The promise of future expandability would also have to compete with simply buying a second, complete, LCD monitor - and given the higher entry point, quite favourably.   

       And I'm betting there would be competitor lock-out on the expansion panels, through non-standard connectors, for example. It would be great to be able to drop in bare LCD panels from any supplier - even if restricted to a single model - but I can't see the business case for that for the maker of the base unit.   

       Still, I want one couriered to my door by yesterday [+]
BunsenHoneydew, Jun 19 2009

       On the other hand, one of the larger manufacturers who actually make their own LCD panels (like Sharp or Samsung) could go for this. Hmmm...
BunsenHoneydew, Jun 19 2009

       Existing LCD display technologies require connections along at least one horizontal edge and one vertical edge. I don't know how you plan to allow for a seamless join. It might be possible to relatively seamlessly construct a large display from four smaller ones, but each of those displays would have to be specially constructed according to is role (upper-left, upper-right, lower-left, or lower-right).
supercat, Jun 19 2009

       Maybe go for the cheaper, bigger screens then, [BunsenHoneydew]. The advantage of arranging the screens in different patterns remains.
Seamless joins? Well, how about either curving the screens at the edges but refracting them into position, so the edge isn't where it appears to be but behind the display? Or, have them slot together in the same directions. That would restrict the arrangement possibilities.
nineteenthly, Jun 19 2009

       //Seamless joins? Well, how about either curving the screens at the edges but refracting them into position, so the edge isn't where it appears to be but behind the display?//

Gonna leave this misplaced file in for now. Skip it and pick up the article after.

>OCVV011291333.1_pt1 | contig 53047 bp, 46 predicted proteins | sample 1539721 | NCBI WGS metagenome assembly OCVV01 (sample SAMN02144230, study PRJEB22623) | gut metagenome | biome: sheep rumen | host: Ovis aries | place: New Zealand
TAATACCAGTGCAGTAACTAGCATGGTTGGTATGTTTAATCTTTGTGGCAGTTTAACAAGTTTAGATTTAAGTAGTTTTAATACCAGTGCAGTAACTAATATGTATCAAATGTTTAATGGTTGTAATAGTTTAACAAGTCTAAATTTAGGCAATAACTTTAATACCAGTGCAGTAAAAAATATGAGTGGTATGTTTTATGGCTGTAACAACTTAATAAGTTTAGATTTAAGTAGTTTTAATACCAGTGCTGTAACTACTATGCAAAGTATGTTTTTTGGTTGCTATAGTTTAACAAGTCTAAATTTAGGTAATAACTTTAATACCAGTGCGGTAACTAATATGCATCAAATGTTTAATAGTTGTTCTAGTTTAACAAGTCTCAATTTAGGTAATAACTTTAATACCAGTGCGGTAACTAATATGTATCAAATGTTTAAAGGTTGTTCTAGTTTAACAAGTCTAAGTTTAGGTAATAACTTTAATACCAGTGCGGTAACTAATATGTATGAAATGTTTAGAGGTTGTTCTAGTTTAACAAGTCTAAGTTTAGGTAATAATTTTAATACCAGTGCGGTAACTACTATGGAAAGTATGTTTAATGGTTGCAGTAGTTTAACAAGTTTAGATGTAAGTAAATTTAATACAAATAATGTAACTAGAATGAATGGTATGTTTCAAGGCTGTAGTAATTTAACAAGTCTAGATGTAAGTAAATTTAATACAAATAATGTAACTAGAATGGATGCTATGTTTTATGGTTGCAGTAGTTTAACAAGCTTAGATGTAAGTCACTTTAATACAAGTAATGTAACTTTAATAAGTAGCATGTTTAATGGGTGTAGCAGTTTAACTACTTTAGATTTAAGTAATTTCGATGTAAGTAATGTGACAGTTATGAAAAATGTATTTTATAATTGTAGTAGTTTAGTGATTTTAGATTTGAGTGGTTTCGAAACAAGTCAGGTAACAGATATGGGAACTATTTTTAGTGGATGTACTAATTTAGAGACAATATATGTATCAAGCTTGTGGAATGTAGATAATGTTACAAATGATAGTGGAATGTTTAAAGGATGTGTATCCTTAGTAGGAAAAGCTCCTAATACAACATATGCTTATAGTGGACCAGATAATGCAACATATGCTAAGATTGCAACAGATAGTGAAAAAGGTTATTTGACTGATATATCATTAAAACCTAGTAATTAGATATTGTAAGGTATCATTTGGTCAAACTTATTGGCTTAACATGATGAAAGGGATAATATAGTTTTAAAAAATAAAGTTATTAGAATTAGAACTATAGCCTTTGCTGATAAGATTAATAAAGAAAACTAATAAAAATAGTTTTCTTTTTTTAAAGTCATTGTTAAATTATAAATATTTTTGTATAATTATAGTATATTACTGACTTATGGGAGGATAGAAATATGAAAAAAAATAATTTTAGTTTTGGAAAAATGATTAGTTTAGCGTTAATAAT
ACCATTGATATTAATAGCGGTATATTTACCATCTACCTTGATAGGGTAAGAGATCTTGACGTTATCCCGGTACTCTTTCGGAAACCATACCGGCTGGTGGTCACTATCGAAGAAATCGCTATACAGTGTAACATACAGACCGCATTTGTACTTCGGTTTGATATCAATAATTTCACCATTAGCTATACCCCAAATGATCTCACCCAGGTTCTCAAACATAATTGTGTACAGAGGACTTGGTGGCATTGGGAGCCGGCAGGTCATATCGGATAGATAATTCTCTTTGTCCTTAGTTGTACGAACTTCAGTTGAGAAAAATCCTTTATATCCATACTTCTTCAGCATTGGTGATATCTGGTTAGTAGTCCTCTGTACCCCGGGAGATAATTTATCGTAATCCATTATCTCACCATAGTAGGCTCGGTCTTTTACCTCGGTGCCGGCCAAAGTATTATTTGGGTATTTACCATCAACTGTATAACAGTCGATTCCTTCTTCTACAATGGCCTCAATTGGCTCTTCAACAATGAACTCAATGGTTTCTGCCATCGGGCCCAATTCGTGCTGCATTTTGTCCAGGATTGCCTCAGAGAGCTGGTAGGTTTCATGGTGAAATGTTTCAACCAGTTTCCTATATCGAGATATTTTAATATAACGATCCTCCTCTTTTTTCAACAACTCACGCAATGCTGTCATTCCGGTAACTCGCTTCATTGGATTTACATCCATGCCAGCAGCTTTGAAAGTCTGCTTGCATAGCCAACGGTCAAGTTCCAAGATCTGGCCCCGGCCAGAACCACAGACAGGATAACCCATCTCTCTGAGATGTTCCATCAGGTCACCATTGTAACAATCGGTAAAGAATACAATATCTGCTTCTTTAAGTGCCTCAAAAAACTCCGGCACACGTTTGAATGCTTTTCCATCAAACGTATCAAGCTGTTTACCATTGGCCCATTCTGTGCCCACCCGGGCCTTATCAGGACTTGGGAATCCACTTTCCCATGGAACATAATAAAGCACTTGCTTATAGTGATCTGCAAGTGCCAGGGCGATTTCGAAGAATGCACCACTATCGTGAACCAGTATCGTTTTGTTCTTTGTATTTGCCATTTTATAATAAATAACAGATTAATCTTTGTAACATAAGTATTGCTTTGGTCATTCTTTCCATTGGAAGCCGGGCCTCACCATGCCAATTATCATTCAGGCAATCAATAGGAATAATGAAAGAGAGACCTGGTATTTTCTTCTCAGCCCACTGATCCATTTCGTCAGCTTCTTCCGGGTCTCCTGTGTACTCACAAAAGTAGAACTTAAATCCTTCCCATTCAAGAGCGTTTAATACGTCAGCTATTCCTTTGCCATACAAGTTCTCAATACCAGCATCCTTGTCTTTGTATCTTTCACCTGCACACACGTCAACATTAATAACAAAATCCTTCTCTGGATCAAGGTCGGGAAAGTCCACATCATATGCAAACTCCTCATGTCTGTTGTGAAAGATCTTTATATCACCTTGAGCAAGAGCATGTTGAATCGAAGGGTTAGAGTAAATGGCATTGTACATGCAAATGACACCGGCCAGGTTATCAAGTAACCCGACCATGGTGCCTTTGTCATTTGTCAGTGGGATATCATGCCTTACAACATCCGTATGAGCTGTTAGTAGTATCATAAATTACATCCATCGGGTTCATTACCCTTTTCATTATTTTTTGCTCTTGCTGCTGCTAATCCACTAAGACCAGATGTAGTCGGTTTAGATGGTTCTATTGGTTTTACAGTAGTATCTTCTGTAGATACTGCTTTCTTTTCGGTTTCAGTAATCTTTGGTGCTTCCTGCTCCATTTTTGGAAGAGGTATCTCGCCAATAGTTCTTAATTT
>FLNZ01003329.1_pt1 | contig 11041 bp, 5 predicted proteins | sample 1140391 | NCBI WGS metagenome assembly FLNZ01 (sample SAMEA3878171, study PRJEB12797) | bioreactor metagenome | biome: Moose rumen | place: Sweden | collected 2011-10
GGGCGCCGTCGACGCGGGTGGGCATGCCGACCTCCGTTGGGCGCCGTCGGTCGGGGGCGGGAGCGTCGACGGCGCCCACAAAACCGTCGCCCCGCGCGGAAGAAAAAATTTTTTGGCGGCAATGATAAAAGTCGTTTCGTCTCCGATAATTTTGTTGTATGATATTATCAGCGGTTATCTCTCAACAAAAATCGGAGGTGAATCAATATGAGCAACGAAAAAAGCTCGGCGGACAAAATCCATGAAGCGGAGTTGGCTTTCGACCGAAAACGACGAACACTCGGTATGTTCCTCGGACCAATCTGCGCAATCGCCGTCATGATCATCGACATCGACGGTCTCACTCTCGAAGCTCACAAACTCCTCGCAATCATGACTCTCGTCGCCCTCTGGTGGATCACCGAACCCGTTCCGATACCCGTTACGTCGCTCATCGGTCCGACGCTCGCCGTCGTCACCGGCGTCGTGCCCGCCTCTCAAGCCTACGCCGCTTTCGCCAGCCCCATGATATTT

For some loss of efficiency, one could use a screen that was smaller than the display surface, and then have it connected to the display surface via fiber-optic cables. If one did that, it might be practical to have seamless screens, which would in turn allow enhanced yield ratios and make certain types of repairs practical.   

       Depending upon how well fiber optics can work over moderate distances, it might be practical to segregate the red, green, and blue pixels so that each color of pixels may be lit by an appropriate-color light source. The efficiency gain from doing that (as distinct from using a white light source and color-filtering each pixel) might outweigh or at least offset the loss from the fiber optics.
supercat, Jun 22 2009

       That sounds like a workable option, but i'm puzzled by what you mean by "moderate distances". Considering that laser light is regularly sent over fibre optic cables kilometres in length (i think), is there a difficulty in sending LED light over a few centimetres?
nineteenthly, Jun 22 2009

       When sending laser signals over a group of fibers, it won't matter if all fibers attenuate their signals by different amounts. Differences between pixels in a display screen, however, would likely be noticeable and objectionable. If one had a good calibration method it might be possible to compensate for variations in fiber by varying the brightness of the driving pixels, but if most pixels' peak brightness had to be limited to allow the worst fibers to provide enough light, that would eliminate some of the efficiency gained by using separate LCDs for red, green, and blue.
supercat, Jun 23 2009